Several years ago I attended an automata auction in Las Vegas. The huge private collection of Christian Bailly was up for auction and it consisted of 150 rare and beautifully crafted mechanical dolls from the 19th century.
The Snake Charmer by Roullet & Decamps is a female sculpted of gesso and composition with rich amber-brown complexion, brown glass eyes, closed mouth, portrait-like features, and waist-length brunette hair. Her head moves to and fro in a sensous circular motion, her upper right arm pivots, bringing the trumpet toward her mouth; her lower left arm pivots which appears to bring the snake to life; the snake lifts his head, then lowers it as if charmed; her bosom lifts up and down as though she is breathing.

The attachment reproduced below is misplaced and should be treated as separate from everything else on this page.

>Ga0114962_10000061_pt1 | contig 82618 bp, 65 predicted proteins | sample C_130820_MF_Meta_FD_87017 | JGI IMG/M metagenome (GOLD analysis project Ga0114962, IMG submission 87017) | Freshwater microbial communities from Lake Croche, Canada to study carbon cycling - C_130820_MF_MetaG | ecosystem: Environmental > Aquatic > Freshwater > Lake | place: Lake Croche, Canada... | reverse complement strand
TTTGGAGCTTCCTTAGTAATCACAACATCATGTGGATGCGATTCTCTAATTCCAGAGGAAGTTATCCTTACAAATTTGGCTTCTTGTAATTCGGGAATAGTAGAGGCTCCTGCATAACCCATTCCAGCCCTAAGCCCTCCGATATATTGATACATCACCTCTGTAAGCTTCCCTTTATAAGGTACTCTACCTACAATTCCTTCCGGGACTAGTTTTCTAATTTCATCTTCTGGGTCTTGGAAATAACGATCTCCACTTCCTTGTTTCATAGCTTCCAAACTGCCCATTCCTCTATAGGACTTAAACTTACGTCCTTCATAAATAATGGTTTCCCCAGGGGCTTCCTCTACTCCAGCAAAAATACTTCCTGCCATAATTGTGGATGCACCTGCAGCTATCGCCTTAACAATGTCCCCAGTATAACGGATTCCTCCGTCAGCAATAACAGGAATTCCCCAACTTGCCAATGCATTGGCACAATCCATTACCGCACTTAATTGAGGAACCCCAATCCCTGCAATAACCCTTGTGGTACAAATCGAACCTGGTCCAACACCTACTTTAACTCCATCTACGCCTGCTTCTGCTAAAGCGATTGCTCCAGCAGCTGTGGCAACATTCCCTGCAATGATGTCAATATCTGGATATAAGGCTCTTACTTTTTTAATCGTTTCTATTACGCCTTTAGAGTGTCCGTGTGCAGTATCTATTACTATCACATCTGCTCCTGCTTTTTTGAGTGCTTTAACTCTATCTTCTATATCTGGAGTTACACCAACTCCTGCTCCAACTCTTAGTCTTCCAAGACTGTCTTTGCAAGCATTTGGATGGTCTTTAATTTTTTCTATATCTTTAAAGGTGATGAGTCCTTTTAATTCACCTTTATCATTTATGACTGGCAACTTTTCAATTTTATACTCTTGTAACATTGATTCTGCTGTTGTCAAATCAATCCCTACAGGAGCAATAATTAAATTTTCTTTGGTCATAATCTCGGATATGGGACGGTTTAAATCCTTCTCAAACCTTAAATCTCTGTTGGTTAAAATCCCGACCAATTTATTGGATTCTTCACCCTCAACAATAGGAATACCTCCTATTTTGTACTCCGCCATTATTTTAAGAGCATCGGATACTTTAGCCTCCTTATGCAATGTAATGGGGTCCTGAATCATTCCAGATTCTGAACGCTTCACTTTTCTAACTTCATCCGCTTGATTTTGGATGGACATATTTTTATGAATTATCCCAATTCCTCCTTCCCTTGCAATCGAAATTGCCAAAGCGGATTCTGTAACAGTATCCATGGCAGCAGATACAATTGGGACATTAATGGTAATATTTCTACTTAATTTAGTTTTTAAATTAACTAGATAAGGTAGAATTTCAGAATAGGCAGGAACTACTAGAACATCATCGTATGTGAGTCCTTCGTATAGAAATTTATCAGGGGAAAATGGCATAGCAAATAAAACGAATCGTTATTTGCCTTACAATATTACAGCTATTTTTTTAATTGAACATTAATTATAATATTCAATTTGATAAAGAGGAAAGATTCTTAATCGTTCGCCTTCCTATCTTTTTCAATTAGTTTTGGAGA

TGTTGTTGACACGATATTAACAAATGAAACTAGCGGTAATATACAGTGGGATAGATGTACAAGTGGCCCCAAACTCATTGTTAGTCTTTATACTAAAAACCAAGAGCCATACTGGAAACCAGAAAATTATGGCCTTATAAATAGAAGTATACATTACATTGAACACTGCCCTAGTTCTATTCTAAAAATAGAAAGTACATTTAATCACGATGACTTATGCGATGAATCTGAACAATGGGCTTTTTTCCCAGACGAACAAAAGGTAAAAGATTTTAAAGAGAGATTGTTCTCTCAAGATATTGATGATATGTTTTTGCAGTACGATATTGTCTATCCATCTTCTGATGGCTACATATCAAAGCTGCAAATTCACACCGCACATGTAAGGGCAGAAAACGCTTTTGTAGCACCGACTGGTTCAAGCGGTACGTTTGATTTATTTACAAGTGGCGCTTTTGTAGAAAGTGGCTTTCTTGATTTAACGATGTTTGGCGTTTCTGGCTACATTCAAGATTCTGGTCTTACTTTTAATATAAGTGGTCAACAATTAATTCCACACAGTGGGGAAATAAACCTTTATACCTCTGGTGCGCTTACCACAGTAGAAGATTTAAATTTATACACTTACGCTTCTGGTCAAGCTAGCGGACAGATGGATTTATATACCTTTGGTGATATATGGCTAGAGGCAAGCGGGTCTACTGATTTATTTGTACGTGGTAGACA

Considered one of the most desirable of the turn-of-the-century automata with exotic pose and sensuous movements, the persona of the Snake Charmer remains a mystery. The international exposition in Paris in 1889 and 1900 stimulated interest in exotic cultures, to be sure. But more specifically, the Snake Charmer was likely inspired by popular culture of the early 20th century. It is possible the inspiration was the French novelist Colette who, about 1905, performed as Salome in Paris theaters costumed in a sensuous bare-breasted manner that closely resembles Roullet & Decamps's Snake Charmer. ( Excerpt from The Golden Age of Automata, The Private Collection of Christian Bailly, Golde Horse Publishing P.28)